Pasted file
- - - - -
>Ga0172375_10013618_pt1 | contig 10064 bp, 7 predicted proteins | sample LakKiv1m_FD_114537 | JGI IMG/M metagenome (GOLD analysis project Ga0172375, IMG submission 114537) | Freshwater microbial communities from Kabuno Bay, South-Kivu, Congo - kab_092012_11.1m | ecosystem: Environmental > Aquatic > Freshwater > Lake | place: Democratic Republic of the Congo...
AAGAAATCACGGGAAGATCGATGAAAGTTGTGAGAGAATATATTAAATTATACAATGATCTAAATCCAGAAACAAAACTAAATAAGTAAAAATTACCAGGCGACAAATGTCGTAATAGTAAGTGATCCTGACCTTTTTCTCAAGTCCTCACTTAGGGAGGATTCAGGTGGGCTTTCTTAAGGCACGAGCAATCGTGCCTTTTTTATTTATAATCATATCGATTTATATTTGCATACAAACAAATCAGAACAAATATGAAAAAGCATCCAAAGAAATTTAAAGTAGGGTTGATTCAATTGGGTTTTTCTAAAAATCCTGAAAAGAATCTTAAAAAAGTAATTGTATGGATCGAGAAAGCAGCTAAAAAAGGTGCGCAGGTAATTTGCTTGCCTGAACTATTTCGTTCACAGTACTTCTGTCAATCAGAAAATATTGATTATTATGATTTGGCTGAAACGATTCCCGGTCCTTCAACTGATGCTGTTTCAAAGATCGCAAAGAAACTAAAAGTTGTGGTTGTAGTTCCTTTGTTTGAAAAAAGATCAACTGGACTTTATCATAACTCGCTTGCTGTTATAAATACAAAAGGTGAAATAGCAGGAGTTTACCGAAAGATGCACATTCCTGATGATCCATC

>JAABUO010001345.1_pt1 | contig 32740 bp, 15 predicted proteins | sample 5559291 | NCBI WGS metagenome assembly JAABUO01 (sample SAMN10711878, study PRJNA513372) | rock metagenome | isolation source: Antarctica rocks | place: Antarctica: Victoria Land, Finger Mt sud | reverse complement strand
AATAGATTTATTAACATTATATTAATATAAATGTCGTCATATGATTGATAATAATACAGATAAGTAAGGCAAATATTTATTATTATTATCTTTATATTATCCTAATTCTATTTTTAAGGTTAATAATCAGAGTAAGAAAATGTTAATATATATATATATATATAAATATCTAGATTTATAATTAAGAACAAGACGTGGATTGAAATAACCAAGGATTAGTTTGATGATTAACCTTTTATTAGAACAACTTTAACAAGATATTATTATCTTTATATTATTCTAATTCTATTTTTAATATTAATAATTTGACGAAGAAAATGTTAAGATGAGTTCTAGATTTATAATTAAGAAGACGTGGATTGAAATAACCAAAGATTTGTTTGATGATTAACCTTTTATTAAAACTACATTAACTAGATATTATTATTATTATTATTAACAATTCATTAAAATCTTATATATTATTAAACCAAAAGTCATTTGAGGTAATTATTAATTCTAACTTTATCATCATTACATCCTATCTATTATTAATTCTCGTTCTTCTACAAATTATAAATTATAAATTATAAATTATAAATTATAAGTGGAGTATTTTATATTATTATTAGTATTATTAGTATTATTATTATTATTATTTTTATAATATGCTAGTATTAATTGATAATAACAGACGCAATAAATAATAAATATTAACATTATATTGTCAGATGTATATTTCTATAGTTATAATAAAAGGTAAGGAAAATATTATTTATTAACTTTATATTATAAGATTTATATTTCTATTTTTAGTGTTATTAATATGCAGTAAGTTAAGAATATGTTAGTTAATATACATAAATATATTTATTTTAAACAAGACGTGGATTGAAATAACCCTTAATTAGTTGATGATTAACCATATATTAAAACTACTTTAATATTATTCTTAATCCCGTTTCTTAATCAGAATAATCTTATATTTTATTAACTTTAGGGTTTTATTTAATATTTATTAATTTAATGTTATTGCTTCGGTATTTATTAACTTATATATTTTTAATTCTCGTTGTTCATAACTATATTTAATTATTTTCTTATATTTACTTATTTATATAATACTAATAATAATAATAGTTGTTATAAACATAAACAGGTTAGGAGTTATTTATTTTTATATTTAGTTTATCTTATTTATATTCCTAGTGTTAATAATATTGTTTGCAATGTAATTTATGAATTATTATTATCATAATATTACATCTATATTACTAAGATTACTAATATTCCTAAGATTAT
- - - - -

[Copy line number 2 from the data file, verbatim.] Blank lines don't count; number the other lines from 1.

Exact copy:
AAGAAATCACGGGAAGATCGATGAAAGTTGTGAGAGAATATATTAAATTATACAATGATCTAAATCCAGAAACAAAACTAAATAAGTAAAAATTACCAGGCGACAAATGTCGTAATAGTAAGTGATCCTGACCTTTTTCTCAAGTCCTCACTTAGGGAGGATTCAGGTGGGCTTTCTTAAGGCACGAGCAATCGTGCCTTTTTTATTTATAATCATATCGATTTATATTTGCATACAAACAAATCAGAACAAATATGAAAAAGCATCCAAAGAAATTTAAAGTAGGGTTGATTCAATTGGGTTTTTCTAAAAATCCTGAAAAGAATCTTAAAAAAGTAATTGTATGGATCGAGAAAGCAGCTAAAAAAGGTGCGCAGGTAATTTGCTTGCCTGAACTATTTCGTTCACAGTACTTCTGTCAATCAGAAAATATTGATTATTATGATTTGGCTGAAACGATTCCCGGTCCTTCAACTGATGCTGTTTCAAAGATCGCAAAGAAACTAAAAGTTGTGGTTGTAGTTCCTTTGTTTGAAAAAAGATCAACTGGACTTTATCATAACTCGCTTGCTGTTATAAATACAAAAGGTGAAATAGCAGGAGTTTACCGAAAGATGCACATTCCTGATGATCCATC